Wilkinson's background in media has spanned magazines, radio, corporate speaking, publishing, TV and consultancy.

In what is one of Australia's best media success stories, Wilkinson was appointed editor of the national women's magazine Dolly at 21 - only two years after answering an advertisement to be the publication's secretary/editorial assistant/girl Friday.

Wilkinson's keen eye saw potential in a 14-year-old skinny, gangly, freckle-faced, would-be actor, long before the rest of the world had heard of Nicole Kidman.

Wilkinson put the pale red-head on the cover of Dolly in an era when tanned blondes reigned supreme (think Christie Brinkley). It was her top-selling cover.

Four years after the Dolly appointment, on the recommendation of the late Kerry Packer, Wilkinson was offered the editorship of Cleo magazine. Later she became the magazine's international editor-in-chief.

Wilkinson, a former Campbelltown High School student, was born in Wollongong Hospital and has strong childhood ties to the region. Her late grandparents lived in Osborne St, and Wilkinson continued to visit them during school holidays and for most Sunday lunches until she entered the workforce.

"Funnily enough I interviewed Anthony Warlow, a couple of years back, and we discovered that we had, pretty much, grown up across the road from each other," she says.

"I lived in Campbelltown but, for my psyche, Wollongong represented the sun, sand and surf and the hugs of my grandparents. I have very happy memories."

Wilkinson, whose professional time is largely consumed with the production of 17-and-a-half hours of live television each week, also manages to lend her profile to charities, including her ambassador roles for Barnardos and the National Breast Cancer Foundation.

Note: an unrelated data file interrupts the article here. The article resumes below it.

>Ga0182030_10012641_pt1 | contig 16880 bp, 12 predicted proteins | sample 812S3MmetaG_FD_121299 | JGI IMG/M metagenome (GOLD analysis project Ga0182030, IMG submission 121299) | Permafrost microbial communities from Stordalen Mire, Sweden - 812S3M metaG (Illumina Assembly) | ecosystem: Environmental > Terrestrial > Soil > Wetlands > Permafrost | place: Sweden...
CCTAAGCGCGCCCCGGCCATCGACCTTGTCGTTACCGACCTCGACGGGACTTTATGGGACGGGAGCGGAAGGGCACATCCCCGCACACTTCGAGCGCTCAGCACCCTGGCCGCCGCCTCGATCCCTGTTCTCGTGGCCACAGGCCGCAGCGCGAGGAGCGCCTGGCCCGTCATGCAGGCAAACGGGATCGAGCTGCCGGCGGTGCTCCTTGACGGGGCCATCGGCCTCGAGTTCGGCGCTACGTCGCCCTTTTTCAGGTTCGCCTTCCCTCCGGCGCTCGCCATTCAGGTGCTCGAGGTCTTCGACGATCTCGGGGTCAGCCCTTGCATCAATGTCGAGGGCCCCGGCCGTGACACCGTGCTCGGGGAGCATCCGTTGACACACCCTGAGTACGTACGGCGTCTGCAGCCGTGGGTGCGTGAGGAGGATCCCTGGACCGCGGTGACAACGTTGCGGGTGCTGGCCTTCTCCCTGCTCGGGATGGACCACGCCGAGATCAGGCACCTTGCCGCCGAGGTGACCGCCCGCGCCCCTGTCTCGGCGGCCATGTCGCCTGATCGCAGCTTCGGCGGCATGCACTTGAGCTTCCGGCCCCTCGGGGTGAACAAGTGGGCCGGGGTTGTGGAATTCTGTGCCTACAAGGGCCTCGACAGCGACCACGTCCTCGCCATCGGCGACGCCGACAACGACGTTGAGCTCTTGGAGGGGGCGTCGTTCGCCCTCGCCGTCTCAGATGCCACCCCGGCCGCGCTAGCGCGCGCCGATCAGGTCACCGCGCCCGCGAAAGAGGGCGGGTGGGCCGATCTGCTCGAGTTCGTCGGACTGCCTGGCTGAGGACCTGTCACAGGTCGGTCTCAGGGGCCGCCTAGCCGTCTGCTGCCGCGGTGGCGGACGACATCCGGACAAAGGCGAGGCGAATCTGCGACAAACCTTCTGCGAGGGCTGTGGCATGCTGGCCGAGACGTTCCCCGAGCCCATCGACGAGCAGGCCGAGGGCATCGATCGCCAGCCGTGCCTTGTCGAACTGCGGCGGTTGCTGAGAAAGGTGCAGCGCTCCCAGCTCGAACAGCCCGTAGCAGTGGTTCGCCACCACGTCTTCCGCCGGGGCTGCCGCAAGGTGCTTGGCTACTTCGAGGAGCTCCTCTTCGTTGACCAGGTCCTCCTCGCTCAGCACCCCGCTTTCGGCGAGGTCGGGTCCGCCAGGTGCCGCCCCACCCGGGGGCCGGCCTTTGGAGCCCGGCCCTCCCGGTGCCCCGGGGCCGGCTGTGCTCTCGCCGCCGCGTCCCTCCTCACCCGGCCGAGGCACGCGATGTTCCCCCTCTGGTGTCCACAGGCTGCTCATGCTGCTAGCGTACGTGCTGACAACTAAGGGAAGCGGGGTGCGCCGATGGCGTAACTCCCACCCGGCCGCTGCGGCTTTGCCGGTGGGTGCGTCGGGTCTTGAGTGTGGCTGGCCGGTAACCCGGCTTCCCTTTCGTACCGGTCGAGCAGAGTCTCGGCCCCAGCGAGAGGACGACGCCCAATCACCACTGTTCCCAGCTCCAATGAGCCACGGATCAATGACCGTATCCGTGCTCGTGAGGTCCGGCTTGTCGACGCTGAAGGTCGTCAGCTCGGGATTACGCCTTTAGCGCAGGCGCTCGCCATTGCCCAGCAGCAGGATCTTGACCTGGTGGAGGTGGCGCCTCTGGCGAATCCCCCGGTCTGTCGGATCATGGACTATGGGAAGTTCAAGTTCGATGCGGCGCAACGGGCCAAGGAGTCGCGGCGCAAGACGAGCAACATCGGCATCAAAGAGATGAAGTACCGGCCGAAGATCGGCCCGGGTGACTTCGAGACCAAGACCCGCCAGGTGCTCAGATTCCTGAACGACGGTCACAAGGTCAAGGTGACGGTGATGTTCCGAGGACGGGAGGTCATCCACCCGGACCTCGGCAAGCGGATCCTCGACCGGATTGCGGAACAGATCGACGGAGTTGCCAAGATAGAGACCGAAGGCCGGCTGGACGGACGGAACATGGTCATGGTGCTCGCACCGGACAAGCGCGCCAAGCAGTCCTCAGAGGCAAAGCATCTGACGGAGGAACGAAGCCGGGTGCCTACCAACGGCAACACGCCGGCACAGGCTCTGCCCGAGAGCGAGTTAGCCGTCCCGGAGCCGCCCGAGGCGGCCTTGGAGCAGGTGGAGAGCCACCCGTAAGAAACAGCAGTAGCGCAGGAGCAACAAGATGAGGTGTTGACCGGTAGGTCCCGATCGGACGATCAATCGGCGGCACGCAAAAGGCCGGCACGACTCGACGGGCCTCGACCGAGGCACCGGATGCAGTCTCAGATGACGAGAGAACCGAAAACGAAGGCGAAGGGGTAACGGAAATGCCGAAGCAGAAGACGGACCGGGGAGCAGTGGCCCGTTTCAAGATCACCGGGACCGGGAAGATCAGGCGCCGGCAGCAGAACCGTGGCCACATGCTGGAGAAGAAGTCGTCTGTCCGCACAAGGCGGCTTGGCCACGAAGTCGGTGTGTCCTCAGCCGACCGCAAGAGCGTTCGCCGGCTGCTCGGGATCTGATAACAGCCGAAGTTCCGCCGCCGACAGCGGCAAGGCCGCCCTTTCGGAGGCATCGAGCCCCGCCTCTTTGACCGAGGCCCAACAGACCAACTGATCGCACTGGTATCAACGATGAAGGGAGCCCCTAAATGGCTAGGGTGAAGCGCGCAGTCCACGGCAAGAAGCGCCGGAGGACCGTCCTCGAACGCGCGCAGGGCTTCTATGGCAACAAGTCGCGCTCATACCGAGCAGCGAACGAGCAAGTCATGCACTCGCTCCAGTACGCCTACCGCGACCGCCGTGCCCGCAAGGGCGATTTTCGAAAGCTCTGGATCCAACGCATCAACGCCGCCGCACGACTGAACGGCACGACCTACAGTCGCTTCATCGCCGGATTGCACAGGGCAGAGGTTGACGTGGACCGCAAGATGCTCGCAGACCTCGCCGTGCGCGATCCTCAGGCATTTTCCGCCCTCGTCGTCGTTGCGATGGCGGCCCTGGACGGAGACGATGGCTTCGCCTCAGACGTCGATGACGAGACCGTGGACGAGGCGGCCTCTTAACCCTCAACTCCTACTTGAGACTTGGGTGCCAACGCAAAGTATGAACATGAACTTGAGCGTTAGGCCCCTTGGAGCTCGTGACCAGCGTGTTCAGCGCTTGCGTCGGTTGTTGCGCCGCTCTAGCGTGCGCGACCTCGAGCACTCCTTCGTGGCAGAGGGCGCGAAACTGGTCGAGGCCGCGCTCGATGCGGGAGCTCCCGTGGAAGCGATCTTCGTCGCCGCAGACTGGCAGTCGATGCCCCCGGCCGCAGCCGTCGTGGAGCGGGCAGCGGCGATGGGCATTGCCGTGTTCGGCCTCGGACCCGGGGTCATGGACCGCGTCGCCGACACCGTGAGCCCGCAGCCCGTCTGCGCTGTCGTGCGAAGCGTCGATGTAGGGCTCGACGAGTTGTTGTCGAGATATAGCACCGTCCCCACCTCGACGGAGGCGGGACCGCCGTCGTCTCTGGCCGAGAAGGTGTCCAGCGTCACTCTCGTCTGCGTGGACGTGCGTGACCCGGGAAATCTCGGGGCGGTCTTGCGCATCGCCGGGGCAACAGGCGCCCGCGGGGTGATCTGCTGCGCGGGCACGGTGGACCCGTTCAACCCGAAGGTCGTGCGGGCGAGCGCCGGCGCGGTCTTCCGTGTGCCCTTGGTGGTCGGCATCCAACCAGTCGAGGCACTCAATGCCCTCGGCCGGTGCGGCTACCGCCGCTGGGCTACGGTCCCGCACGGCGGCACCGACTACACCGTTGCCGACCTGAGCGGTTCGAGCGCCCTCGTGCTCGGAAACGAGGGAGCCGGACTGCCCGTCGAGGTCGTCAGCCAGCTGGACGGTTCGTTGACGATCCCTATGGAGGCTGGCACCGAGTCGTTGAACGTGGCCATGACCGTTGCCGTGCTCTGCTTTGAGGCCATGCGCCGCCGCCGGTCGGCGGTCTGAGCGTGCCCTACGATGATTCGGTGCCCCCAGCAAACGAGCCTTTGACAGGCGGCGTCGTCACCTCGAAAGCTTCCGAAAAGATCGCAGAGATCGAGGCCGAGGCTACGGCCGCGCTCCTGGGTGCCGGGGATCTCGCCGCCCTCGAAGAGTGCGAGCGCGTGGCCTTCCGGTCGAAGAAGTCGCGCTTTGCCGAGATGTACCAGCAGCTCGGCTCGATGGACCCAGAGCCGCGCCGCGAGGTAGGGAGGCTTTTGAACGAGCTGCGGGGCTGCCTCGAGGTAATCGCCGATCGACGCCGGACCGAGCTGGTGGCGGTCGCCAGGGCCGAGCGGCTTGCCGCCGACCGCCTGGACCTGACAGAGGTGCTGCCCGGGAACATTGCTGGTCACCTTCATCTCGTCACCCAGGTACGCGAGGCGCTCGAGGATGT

"I try and fit those things in, in order to be giving back," she says.

"I'm in a very blessed position and I do whatever I can do but I also have to be careful that I don't fill up the days to the point where getting to bed becomes impossible.

"I just enjoy everything that I do, and at this point, I'm coping. I've got a smile on my face and I'm enjoying it all. I actually quite like the busy pace."

This week Wilkinson travels to Nowra to be the guest speaker at a luncheon for the Noah's Ark Centre of Shoalhaven.

The service, which has been operating for more than 25 years, provides professional early childhood intervention services to children with special needs and their families. There are Noah's Ark centres in Nowra and Ulladulla and an outreach service in the Wreck Bay Aboriginal community.

Lunch with Lisa featuring Lisa Wilkinson is on Friday, June 13 at the Nowra School of Arts. It kicks off at 11.30am with champagne and canape{aac}s served on arrival and will finish at 2.30pm. Tickets are $40 per person and are available from Noah's Ark Centre in Nowra and may be purchased over the phone (4423 5022) or a booking form is available at the website www.noahsark.nsw.edu.au.

© 2008 Illawarra Mercury